pid file handling issue

Michael Fischer mfischer at
Thu Oct 24 17:51:08 UTC 2013

On Wed, Oct 23, 2013 at 7:03 PM, Eric Wong <normalperson at> wrote:

>> > I read and stash the value of the pid file before issuing any USR2.
>> > Later, you can issue "kill -0 $old_pid" after sending SIGQUIT
>> > to ensure it's dead.
>> That's inherently racy; another process can claim the old PID in the interim.
> Right, but raciness goes for anything regarding pid files.
> The OS does make an effort to avoid recycling PIDs too often,
> and going through all the PIDs in a system quickly is
> probably rare.  I haven't hit it, at least.

That's not good enough.

The fact that the pid file contains a pid is immaterial to me; I don't
even need to look at it.  I only care about when it was created, or
what its inode number is, so that I can detect whether Unicorn was
last successfully started or restarted.  rename(2) is atomic per POSIX
and is not subject to race conditions.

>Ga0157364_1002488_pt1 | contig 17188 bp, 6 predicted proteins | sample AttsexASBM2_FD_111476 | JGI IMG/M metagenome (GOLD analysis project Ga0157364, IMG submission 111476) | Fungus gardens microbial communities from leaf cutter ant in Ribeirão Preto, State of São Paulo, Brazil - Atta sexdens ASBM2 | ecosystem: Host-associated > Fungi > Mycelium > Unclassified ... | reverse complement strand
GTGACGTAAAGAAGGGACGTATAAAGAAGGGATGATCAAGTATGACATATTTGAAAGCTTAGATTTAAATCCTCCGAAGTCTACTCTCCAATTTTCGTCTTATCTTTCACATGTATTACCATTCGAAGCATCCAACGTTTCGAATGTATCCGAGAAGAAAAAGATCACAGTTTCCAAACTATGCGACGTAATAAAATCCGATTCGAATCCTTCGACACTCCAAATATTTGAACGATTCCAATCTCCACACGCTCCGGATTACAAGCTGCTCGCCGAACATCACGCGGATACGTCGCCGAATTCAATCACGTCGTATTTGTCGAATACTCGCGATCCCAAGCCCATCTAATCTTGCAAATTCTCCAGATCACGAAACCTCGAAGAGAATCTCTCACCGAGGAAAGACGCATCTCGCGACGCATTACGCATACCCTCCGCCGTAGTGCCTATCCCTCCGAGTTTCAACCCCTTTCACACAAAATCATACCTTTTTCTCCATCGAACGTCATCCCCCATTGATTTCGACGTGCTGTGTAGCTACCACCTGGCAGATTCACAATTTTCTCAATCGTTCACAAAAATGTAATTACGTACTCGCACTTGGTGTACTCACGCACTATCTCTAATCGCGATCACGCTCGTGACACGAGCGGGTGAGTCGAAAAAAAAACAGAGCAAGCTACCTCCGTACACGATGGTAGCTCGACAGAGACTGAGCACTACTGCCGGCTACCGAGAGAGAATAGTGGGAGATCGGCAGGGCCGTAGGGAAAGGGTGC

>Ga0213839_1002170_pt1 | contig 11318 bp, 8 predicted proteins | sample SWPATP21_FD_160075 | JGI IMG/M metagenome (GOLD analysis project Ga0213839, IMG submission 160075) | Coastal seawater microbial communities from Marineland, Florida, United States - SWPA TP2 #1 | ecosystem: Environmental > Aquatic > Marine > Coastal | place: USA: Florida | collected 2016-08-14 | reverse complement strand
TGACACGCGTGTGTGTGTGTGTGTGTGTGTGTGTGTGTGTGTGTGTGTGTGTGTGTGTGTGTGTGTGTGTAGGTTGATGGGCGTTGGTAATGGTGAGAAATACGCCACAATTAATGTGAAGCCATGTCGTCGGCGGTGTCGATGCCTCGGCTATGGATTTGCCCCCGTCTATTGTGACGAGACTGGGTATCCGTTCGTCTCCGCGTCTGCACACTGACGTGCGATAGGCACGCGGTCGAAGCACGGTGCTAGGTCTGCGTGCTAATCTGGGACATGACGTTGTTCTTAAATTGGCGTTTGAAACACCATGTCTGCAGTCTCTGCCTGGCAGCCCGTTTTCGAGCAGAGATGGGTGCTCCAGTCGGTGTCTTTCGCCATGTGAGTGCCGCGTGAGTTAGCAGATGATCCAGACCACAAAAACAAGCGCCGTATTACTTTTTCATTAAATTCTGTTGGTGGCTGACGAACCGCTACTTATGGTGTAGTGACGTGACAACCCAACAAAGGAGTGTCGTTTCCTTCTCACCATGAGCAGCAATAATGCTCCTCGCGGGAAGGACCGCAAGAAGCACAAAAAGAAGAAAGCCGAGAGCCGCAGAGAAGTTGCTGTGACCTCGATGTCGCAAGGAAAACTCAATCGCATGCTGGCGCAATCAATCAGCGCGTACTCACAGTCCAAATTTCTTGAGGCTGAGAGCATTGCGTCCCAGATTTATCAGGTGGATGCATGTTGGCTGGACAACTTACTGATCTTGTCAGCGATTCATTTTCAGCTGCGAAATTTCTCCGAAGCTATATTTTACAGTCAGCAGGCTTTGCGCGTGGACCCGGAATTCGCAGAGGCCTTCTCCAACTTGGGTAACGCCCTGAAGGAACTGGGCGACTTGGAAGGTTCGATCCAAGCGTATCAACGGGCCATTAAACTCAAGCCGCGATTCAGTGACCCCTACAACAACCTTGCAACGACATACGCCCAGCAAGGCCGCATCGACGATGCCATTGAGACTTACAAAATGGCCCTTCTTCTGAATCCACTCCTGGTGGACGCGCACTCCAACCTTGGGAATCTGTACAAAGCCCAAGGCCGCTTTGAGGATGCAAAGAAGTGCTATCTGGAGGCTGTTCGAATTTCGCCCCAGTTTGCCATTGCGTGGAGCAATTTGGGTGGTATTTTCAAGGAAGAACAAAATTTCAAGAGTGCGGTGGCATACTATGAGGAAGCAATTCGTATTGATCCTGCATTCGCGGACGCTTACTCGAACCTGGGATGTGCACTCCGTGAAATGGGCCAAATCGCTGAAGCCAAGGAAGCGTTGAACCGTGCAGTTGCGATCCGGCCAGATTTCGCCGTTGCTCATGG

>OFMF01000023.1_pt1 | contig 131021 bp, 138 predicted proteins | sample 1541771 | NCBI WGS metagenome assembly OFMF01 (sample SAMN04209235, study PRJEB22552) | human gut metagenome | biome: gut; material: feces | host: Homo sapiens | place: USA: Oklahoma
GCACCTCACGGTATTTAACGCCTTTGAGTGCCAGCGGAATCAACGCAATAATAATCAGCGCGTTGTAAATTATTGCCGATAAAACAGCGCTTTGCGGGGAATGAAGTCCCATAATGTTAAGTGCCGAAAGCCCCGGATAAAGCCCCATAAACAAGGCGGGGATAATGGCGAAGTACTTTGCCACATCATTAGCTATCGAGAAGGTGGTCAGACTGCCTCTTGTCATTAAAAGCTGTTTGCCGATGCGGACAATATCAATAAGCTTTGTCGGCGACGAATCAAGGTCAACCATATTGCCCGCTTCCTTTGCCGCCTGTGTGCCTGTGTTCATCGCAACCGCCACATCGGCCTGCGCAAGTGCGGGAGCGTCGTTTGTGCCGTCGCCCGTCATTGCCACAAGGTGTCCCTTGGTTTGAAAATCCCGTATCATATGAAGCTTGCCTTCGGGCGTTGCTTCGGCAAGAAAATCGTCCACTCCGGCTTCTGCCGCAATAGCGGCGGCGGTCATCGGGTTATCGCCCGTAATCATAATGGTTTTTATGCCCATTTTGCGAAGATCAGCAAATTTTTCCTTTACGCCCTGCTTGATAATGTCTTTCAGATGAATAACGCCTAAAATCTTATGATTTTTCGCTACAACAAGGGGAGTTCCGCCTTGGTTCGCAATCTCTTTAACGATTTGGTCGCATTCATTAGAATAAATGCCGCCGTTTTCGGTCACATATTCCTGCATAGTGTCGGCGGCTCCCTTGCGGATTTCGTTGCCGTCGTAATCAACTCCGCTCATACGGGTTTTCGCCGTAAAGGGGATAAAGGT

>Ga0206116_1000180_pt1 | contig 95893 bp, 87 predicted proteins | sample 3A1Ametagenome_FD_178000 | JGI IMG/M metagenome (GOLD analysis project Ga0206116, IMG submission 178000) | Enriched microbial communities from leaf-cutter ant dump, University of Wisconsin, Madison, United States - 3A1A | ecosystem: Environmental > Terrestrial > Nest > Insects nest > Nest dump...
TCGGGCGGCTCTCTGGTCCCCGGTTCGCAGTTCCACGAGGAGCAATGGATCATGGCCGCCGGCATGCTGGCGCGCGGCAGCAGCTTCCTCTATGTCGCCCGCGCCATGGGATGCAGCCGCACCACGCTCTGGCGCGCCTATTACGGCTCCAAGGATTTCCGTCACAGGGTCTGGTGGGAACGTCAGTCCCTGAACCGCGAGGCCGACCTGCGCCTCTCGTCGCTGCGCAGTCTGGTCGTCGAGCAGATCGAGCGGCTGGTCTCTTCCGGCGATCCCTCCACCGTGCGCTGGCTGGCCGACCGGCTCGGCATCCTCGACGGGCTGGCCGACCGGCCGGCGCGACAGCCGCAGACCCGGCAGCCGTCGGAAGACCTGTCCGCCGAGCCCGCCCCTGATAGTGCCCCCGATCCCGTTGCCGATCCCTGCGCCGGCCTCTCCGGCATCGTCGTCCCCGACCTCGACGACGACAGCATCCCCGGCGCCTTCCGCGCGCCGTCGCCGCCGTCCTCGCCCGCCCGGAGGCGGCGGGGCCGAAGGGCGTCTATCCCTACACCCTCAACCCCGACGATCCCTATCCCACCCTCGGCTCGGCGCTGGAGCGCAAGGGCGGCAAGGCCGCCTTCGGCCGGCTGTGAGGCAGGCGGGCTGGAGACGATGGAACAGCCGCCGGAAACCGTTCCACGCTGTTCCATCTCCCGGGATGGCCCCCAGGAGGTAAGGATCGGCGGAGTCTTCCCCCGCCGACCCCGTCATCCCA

>> > Checking the mtime of the pidfile is really bizarre...
>> Perhaps (though it's a normative criticism), but on the other hand, it
>> isn't subject to the race above.
> It's still racy in a different way, though (file could change right
> after checking).

If the file's mtime or inode number changes under my proposal, that
means the reload must have been successful.   What race condition are
you referring to that would render this conclusion inaccurate?

> Having the process start time in /proc be unreliable because the server
> has the wrong time is also in the same category of corner cases.

This is absolutely not true.  A significant minority, if not a
majority, of servers will have at least slightly inaccurate wall
clocks on boot.  This is usually corrected during boot by an NTP sync,
but by then the die has already been cast insofar as ps(1) output is

> Also, can you check the inode of the /proc/$pid entry?  Perhaps

That's not portable.

> PID files are horrible, really :<

To reiterate, I'm not using the PID file in this instance to determine
Unicorn's PID.  It could be empty, for all I care.


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